"It's time for mommy and daddy to go to bed, too..."
Ha! Are you fucking kidding me? Kid, it's 8:30. Despite what I say, your father and I will not be going to bed for at least another three hours. In that time, we are going to do all kinds of shit that you can't. We're going to watch R rated movies. We might even do the sex. We are going to eat whatever we want. Remember a couple weeks ago when we got a Fudgey the Whale cake for daddy's birthday and you ate a piece? Did you ever wonder what happened to the rest of it? We devoured it over the next several nights while you were sleeping.
"In two minutes, it's time to..."
Most kids have difficulty with transitioning from one activity to another. Many experts recommend giving your kid "warning" before transitioning to get them used to the idea of the next activity. Without these warnings, you often run a higher risk of tantrums. My son's tantrums are something I really, really like to avoid. 90% of the time, the boy is pure sunshine: well-behaved, friendly, sweet, loving. But 10% of then time? Imagine... Gollum fighting Frodo in the fires of Mount Doom for possession of the one ring... now imagine that Gollum had just done a mountain of cocaine and was also a super saiyan. Anyway, I generally take the whole transition thing pretty seriously, because it's a very useful parenting technique. When I say "In five minutes, we are going to..." I almost always mean "In five minutes, we are going to..." But when I start with "In two minutes..." what I mean is "I am super bored with this activity and I want to stop now, but if I cut you off cold turkey it's going to be a fight. I will avoid this by giving you approximately 45 second's warning but say you have two minutes, taking advantage of your inability to tell time."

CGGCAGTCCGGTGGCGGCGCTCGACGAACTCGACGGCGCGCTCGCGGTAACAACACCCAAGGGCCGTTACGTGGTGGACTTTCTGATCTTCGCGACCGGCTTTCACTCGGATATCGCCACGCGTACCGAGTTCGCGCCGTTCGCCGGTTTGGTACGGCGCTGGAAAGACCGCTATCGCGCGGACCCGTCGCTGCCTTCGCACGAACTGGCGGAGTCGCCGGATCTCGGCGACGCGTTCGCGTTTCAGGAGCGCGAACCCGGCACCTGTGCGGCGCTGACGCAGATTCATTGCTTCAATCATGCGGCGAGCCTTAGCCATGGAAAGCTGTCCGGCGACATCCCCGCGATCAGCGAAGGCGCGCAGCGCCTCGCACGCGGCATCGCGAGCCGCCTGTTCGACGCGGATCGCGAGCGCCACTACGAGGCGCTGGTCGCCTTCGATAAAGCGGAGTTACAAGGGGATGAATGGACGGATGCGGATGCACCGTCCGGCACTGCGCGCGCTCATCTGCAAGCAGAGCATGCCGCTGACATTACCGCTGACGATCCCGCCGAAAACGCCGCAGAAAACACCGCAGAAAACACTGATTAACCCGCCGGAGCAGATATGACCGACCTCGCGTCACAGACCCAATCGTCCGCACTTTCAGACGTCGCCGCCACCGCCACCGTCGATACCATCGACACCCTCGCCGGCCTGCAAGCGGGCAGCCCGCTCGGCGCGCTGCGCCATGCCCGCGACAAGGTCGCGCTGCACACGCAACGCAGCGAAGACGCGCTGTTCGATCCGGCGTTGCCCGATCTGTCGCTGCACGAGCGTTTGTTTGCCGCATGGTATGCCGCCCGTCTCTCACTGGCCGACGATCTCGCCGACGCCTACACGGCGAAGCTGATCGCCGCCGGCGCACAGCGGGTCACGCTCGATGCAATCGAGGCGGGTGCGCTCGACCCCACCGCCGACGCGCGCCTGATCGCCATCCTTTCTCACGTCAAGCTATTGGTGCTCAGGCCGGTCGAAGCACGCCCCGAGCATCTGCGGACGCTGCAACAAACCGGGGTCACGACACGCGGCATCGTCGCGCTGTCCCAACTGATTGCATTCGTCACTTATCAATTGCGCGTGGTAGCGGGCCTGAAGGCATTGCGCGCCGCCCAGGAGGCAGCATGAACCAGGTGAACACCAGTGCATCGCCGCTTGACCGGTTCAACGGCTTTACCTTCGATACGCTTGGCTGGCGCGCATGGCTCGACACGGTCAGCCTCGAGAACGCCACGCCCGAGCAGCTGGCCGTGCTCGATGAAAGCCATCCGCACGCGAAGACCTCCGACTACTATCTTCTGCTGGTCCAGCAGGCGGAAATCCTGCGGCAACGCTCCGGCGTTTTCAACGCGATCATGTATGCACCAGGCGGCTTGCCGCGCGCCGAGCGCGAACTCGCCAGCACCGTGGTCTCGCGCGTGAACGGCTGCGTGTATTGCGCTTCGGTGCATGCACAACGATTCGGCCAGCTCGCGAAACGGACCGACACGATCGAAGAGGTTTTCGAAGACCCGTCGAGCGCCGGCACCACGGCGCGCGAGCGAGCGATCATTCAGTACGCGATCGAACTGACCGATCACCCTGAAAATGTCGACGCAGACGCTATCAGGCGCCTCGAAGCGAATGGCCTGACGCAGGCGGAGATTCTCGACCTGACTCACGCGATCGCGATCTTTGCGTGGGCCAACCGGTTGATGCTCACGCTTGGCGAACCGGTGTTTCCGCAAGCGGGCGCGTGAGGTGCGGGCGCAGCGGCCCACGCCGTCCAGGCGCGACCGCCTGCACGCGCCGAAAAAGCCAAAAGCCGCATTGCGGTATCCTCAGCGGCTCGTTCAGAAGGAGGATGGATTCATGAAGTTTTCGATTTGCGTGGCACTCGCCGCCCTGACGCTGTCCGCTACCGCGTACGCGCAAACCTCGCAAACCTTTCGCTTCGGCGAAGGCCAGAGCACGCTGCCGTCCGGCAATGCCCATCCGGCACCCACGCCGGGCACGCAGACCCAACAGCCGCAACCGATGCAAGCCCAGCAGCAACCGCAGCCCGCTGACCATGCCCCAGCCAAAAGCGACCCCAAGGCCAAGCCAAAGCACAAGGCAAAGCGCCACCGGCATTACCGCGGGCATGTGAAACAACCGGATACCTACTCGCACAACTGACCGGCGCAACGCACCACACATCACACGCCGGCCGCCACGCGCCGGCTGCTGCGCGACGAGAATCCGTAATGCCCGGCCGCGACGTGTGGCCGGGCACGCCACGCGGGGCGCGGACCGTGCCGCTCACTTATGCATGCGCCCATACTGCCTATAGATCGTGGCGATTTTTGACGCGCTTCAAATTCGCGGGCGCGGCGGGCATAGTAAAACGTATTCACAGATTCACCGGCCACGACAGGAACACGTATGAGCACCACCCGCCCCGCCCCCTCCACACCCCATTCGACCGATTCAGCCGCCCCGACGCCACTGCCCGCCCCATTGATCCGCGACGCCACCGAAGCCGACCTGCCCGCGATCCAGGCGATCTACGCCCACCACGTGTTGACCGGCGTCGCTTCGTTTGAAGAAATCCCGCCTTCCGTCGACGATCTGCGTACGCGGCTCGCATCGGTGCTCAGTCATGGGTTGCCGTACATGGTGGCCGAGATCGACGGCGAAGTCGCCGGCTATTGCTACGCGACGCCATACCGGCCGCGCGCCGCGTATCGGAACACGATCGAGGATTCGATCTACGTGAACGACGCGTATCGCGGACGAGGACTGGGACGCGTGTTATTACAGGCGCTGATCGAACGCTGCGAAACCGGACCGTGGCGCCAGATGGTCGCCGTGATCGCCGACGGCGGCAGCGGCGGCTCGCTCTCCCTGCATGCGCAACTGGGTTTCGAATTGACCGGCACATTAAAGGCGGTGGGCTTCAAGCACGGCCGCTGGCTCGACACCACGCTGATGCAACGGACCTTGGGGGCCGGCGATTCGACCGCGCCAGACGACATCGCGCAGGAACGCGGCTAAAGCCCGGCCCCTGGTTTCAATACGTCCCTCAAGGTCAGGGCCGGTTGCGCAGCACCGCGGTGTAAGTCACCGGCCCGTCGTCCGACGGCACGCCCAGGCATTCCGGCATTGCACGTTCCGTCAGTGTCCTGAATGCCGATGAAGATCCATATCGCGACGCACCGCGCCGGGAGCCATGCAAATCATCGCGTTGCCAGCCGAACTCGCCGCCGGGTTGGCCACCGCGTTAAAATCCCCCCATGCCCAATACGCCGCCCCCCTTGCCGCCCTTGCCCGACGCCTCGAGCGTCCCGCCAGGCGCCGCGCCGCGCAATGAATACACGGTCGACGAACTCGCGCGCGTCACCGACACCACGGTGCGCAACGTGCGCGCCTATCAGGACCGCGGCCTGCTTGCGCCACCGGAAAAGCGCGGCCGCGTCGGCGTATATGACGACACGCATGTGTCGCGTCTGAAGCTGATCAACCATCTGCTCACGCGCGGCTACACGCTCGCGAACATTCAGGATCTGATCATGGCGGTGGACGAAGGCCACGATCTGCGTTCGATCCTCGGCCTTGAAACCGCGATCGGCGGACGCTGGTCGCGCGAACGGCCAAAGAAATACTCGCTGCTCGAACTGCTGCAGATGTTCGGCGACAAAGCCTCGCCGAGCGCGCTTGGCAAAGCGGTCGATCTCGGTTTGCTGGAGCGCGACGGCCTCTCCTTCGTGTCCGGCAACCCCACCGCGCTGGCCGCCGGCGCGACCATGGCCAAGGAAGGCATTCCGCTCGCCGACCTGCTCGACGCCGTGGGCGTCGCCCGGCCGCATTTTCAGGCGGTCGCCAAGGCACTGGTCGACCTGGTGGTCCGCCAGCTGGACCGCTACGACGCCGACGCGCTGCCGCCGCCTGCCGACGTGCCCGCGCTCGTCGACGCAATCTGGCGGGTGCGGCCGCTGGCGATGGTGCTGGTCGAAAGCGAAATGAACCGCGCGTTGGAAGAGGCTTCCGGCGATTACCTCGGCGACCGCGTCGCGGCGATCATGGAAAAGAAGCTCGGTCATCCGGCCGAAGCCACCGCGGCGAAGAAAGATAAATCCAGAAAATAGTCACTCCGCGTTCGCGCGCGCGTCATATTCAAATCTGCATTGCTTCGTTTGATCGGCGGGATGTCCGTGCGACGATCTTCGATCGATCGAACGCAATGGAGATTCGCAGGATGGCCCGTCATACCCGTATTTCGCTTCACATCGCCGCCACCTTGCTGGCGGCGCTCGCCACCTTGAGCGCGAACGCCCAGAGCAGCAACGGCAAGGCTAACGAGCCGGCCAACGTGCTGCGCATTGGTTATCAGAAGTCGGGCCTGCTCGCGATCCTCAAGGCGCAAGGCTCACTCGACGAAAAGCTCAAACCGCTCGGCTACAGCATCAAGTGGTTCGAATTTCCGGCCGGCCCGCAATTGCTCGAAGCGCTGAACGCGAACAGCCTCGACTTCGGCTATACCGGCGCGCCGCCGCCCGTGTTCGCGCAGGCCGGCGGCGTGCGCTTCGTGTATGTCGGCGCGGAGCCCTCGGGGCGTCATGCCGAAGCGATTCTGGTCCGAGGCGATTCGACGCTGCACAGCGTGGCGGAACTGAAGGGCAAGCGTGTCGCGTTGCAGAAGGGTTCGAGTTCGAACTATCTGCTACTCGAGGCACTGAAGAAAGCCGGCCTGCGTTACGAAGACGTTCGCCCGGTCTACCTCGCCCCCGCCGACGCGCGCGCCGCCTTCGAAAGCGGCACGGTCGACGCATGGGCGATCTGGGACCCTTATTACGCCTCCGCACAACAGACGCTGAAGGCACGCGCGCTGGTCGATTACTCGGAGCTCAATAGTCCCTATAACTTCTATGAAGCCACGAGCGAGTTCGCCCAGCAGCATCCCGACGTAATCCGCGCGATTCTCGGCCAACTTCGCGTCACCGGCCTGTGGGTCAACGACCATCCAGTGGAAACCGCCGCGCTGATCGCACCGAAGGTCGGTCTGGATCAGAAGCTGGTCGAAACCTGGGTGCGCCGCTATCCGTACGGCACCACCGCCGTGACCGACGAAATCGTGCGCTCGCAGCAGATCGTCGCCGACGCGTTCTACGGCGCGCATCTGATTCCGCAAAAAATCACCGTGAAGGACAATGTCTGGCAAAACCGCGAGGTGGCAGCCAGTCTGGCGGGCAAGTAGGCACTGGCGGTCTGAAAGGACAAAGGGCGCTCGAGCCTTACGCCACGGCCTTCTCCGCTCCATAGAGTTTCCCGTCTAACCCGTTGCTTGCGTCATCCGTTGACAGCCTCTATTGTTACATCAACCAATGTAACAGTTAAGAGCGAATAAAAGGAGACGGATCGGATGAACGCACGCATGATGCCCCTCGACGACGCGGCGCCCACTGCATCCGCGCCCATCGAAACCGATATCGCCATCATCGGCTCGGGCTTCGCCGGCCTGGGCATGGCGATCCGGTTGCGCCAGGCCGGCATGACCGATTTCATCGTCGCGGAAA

"Oh look at the [petting zoo goat]/[airplane]/[bird on the lawn]. It's saying hi to you!"
Pfft. Bullshit. Those animals are stupid and don't have a concept of 'hello' and even if that plane were sentient, it would be far to high up to even notice you let alone say hello. The world does not revolve around you, child. Not everyone knows you.
...But isn't it sort of awesome that you are so young and innocent and happy that you believe that to be true?
A lot of people, including yours truly, are annoyed and vocal about entitled children these days. You see them all the time, and if you are a halfway decent human being, you make it a point to do everything in your power so that your kid doesn't become one. I repeat: the world does not revolve around you, child. But every now and then that self-centeredness is really beautiful. Because when your child is the center of the world, everything about the world is as rosy as he imagines it. That goat isn't just saying hi to him. That goat loves everyone! And that goat is loving because your child is loving and he is projecting that into everything in the universe. I'm okay nurturing that just a little bit for just a little while.
So: what convenient, necessary, or beautiful lies do you tell your children?